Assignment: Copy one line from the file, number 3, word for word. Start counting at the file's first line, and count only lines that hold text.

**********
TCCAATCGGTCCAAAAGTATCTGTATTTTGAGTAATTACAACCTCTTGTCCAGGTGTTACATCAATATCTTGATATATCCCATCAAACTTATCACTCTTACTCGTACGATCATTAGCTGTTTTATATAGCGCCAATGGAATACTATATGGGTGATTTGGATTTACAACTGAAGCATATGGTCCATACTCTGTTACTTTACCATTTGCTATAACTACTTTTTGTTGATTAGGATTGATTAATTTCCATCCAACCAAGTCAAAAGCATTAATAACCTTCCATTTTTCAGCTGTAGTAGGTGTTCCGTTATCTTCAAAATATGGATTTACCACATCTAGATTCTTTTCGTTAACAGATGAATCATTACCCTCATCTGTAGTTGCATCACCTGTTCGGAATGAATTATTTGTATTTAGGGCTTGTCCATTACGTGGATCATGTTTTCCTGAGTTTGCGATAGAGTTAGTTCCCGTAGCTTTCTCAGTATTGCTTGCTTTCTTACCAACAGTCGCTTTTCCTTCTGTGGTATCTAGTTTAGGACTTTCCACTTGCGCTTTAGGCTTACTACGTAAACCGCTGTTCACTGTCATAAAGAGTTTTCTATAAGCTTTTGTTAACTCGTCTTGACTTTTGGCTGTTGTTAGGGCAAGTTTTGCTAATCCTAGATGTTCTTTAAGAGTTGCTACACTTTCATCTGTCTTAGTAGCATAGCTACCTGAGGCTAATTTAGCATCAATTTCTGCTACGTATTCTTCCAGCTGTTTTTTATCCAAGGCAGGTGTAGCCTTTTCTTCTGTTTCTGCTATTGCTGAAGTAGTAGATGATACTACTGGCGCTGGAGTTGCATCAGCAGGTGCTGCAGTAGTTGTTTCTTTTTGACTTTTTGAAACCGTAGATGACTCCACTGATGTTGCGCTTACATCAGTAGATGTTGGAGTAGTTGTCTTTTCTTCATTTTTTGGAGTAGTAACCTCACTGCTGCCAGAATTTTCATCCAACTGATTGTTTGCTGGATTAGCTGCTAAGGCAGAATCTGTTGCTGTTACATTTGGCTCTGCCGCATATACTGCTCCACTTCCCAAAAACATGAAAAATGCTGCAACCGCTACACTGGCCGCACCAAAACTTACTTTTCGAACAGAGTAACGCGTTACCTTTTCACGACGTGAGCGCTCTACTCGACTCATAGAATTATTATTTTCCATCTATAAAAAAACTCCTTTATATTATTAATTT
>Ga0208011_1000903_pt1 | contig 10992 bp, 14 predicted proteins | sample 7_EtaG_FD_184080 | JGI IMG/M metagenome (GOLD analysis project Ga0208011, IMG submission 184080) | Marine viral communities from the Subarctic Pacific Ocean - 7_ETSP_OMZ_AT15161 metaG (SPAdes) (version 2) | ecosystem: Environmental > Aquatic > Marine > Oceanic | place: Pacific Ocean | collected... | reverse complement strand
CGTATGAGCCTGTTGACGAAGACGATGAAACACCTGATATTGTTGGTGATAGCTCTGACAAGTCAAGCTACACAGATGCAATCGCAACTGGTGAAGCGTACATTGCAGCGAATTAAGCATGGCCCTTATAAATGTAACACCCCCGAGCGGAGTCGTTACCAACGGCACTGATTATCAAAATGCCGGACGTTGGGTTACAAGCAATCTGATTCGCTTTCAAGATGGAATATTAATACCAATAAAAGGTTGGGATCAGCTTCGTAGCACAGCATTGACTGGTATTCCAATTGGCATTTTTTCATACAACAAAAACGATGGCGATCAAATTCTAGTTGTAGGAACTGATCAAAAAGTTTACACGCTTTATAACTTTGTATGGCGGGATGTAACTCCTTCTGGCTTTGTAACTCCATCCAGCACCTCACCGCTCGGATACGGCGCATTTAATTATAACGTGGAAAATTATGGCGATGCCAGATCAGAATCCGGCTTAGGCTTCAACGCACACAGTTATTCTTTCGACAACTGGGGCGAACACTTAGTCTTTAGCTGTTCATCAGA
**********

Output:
CGTATGAGCCTGTTGACGAAGACGATGAAACACCTGATATTGTTGGTGATAGCTCTGACAAGTCAAGCTACACAGATGCAATCGCAACTGGTGAAGCGTACATTGCAGCGAATTAAGCATGGCCCTTATAAATGTAACACCCCCGAGCGGAGTCGTTACCAACGGCACTGATTATCAAAATGCCGGACGTTGGGTTACAAGCAATCTGATTCGCTTTCAAGATGGAATATTAATACCAATAAAAGGTTGGGATCAGCTTCGTAGCACAGCATTGACTGGTATTCCAATTGGCATTTTTTCATACAACAAAAACGATGGCGATCAAATTCTAGTTGTAGGAACTGATCAAAAAGTTTACACGCTTTATAACTTTGTATGGCGGGATGTAACTCCTTCTGGCTTTGTAACTCCATCCAGCACCTCACCGCTCGGATACGGCGCATTTAATTATAACGTGGAAAATTATGGCGATGCCAGATCAGAATCCGGCTTAGGCTTCAACGCACACAGTTATTCTTTCGACAACTGGGGCGAACACTTAGTCTTTAGCTGTTCATCAGA